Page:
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I understand what Ceteris Paribus mean and that's exactly why I chose my handle, Paribus Ceteris, to make a play on the "all else being equal" meaning.

Ignoring if it even works in English, the question is does it work grammatically in Latin?

If so what would it mean?

1 Answer 1

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It's valid Latin, and means the same thing as ceteris paribus.

Latin word order is quite flexible, and constructions like this (ablative absolute with a substantive and a predicate) work just fine in either order. Sometimes a different word order changes the emphasis, but in this case, both orders read basically the same to me. Paribus ceteris just stands out a bit because it's better-known in the other order.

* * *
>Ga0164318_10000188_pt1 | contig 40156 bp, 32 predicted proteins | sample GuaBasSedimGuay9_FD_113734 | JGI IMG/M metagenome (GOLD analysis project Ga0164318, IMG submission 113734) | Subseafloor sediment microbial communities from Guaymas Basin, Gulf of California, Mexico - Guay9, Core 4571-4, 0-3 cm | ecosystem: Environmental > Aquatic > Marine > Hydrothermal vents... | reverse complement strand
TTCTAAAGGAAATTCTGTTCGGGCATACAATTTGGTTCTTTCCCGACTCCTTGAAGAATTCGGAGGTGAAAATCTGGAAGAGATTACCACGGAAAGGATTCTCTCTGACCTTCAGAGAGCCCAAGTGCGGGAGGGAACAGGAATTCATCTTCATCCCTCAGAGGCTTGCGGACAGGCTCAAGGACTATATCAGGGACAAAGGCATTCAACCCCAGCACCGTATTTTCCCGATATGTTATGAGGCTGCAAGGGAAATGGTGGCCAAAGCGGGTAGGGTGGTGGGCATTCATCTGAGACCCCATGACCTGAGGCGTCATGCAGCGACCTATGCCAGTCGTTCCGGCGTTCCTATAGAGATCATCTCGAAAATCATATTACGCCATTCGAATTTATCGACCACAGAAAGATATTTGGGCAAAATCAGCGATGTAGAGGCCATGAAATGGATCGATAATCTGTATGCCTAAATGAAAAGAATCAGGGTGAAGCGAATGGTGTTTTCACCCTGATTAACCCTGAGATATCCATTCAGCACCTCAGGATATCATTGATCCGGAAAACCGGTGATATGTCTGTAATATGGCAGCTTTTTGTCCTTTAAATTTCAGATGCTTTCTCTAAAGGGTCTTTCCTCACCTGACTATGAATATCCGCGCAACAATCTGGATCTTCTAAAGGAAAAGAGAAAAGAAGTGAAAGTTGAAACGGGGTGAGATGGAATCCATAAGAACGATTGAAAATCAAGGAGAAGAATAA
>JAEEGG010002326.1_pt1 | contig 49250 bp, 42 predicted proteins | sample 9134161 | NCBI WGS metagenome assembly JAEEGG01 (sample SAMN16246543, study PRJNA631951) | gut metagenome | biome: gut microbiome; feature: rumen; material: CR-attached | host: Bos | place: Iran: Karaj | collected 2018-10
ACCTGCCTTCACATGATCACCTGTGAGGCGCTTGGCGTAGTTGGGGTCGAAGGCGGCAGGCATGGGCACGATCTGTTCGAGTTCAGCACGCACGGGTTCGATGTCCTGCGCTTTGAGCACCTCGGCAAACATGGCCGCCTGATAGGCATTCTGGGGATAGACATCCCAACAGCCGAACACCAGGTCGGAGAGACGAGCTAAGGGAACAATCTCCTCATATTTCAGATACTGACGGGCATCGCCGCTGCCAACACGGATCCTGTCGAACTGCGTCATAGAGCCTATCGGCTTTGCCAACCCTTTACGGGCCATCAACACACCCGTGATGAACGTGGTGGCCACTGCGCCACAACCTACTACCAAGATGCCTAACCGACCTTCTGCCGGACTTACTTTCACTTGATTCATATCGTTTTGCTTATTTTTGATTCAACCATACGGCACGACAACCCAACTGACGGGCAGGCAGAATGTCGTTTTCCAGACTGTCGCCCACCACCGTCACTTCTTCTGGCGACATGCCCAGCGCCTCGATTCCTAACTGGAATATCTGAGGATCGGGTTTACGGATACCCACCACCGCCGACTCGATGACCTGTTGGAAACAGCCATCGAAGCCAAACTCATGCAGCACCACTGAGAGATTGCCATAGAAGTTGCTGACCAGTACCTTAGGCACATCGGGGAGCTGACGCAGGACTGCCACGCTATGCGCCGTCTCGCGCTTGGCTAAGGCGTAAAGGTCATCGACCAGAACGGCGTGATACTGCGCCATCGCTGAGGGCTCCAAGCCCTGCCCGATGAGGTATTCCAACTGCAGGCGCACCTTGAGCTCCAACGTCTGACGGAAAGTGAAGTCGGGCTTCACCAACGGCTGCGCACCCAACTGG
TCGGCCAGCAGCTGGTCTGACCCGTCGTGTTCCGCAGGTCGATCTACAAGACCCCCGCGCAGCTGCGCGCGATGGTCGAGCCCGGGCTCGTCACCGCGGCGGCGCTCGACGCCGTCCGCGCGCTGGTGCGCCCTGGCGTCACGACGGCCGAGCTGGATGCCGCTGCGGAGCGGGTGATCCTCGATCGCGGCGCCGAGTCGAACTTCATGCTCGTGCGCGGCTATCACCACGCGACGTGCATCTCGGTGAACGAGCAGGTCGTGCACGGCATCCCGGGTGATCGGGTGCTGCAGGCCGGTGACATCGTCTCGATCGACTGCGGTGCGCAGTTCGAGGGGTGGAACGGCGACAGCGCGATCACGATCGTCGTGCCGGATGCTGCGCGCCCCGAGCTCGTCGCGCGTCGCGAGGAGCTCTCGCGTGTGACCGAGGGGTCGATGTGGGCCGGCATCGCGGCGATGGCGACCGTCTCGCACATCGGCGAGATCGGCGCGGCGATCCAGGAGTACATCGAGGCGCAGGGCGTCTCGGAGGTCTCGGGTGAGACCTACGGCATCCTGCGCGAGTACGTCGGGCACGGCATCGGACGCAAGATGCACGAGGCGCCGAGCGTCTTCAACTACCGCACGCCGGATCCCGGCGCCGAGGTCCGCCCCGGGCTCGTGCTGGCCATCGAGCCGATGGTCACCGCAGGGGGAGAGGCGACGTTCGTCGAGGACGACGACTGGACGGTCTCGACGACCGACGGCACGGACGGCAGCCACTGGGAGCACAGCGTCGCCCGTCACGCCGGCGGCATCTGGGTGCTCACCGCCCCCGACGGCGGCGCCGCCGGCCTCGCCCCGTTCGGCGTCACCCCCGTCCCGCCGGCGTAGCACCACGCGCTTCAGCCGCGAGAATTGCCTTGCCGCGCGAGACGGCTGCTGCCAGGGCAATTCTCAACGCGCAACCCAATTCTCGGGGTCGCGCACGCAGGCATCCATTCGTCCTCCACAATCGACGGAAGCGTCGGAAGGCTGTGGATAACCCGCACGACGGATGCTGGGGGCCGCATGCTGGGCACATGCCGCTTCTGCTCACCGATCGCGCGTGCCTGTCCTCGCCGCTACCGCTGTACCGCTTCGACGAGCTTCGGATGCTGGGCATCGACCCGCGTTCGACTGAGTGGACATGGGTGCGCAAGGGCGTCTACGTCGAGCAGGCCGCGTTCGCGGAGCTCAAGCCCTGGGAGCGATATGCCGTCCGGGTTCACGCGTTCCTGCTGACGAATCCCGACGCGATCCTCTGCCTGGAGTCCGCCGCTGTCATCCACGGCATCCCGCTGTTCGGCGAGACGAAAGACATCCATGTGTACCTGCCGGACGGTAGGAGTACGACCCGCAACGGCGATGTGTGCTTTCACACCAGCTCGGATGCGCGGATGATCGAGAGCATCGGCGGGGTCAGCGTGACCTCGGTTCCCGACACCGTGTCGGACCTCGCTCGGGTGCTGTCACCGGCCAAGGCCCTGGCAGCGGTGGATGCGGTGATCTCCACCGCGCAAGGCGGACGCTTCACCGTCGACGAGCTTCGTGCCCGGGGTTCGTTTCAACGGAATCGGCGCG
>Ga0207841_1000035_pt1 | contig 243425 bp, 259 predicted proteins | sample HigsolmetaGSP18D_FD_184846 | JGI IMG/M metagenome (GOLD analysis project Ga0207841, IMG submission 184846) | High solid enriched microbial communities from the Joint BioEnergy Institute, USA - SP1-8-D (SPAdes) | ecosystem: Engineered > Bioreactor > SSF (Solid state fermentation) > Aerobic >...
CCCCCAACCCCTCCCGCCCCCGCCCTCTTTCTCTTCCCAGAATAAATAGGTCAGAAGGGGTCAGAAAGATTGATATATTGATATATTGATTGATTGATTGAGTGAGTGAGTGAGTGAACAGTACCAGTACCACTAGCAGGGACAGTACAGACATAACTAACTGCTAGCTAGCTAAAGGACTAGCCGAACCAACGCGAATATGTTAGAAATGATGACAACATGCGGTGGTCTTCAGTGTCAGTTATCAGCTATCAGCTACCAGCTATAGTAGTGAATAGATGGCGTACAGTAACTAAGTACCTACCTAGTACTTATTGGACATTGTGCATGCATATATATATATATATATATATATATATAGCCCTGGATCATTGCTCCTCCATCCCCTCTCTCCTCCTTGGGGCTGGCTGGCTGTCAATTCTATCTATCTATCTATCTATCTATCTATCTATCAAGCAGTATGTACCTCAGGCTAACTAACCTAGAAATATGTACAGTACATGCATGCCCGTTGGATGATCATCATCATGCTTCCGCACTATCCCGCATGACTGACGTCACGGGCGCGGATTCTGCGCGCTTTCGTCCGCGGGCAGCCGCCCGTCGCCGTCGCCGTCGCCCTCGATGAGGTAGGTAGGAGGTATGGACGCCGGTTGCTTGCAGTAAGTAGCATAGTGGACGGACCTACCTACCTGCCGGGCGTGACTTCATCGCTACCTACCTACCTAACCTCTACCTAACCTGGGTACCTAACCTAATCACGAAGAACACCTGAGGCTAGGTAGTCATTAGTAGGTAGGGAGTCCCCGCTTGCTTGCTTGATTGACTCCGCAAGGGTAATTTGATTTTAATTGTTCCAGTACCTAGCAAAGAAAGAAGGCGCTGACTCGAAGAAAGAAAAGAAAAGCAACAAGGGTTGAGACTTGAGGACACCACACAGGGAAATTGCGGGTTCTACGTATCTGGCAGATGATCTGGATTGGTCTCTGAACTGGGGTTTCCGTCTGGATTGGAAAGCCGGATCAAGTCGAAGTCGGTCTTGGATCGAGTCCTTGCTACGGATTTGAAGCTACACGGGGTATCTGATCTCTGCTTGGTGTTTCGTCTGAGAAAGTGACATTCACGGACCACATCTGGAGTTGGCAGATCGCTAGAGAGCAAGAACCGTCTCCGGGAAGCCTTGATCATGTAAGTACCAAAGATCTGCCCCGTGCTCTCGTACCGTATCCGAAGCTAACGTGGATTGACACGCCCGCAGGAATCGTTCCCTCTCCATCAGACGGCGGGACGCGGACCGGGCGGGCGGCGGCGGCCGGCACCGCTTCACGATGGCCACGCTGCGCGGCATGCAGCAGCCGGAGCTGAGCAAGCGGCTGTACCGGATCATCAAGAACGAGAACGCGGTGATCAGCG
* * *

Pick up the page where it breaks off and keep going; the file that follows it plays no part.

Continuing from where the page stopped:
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    Damn latin, destroyed my wordplay. :) thanks!
    – user9896
    Aug 7, 2021 at 21:37
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    @ParibusCeteris Out of curiosity, what did you want it to mean?
    – Draconis
    Aug 7, 2021 at 22:19
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    Anything but the same :)
    – user9896
    Aug 8, 2021 at 5:40
  • @ParibusCeteris I dunno, I feel like the fact that “all else [aside from the order] is the same” is rather fitting wordplay here.
    – KRyan
    Aug 9, 2021 at 3:19
  • @KRyan yeah! looking at it that way it may even make it stronger, everyting else including the meaning is equal - thanks!
    – user9896
    Aug 9, 2021 at 8:02

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